Monday, September 26, 2011

TFG NE Gathering

 This past weekend was the Timber Frame Guild's North East Gathering.  It was hosted by Garland Mill in Lancaster, NH.  The venue was terrific, featuring a fully functioning water powered, belt driven mill that had saws for milling boards, milling the edges, and cutting to length.  The scenery was also incredibly beautiful, as you can see in the pictures.

Because my car is dead right now, I took a train into Boston and met up with my friend Emma and her dad, and we all drove up to Lancaster.  Saturday morning we were treated to a wonderful breakfast, including bagels cut on the shop's bandsaw.  The main events of the day were a talk presenting load considerations when designing a timber frame structure, followed by either scribing a small trailside shelter or a guided tour or a historic barn nearby.  I decided to stick around for the scribing workshop, which began with mapping out a scribing floor.

At the Chester bridge project that I worked on, we did not use a scribing floor or any other similar locating techniques, instead measuring diagonals and pulling off of reference points to locate our timbers in the lay-ups.  In this case, however, we had the luxury of a scribing floor built before hand.  This floor is level and flat, and has the full scale blue print for the East bent drawn onto it using points and chalk lines.  Using this floor, putting the timbers into position is quick and easy.  All that needs to be done is line the timbers up over the lines on the floor using plumb lines, no math or checking diagonals or anything else necessary.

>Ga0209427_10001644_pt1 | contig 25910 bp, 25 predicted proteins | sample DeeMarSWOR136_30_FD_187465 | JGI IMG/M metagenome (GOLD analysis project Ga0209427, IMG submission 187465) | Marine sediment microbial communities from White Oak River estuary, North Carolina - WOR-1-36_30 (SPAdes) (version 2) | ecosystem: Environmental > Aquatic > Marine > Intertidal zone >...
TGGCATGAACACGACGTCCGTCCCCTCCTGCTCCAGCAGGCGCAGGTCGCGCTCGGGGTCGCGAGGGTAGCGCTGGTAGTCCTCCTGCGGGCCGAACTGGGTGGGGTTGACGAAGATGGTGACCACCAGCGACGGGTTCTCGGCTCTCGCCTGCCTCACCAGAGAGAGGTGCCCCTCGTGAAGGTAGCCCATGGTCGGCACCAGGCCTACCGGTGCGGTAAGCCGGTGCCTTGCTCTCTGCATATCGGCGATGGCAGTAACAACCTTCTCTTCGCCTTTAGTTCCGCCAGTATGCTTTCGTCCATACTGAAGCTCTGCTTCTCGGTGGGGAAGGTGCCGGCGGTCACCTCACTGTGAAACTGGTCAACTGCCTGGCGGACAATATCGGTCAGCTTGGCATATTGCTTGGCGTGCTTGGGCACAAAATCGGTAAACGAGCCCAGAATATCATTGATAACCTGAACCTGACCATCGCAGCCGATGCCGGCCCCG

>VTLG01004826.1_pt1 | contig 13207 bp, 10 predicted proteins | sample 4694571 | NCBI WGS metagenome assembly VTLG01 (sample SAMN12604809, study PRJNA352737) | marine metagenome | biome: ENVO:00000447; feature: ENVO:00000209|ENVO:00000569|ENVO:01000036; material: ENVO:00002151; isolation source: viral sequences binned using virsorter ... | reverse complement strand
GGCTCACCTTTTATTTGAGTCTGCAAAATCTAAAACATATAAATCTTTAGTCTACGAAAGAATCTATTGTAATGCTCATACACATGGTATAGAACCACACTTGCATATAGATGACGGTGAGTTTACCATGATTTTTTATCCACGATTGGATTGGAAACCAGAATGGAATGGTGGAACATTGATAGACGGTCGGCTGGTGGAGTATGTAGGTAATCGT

Another bent was laid-up in the workshop at the mill, with a map drawn on the floor in there.

 Because I was traveling by train, I had to keep my toolkit fairly small and light, as well as innocuous.  I assembled what I believe to be a fairly comprehensive but compact kit.  It all fits in a zipped bag that came with a Craftsman reciprocating saw.

I'm missing a couple of tools in my kit.  I still need a good plumb.  This past weekend I ended up using a rock tied to a string.  It worked, but it wasn't ideal.  I would also like to get a pair of trammel points, as it could make scribing a small amount faster.  It would be nice to have a chalk line or two in addition to my ink line.

With very few additions to this tool kit, I could build anything from a dovetailed box with a frame and panel lid to a house, given some time.  The biggest trick would be working out solid holding methods for working smaller pieces without a workbench (as is necessary if traveling with a toolkit).  Toshio Odate's book on Japanese Tools and Their Use helps to solve this issue.

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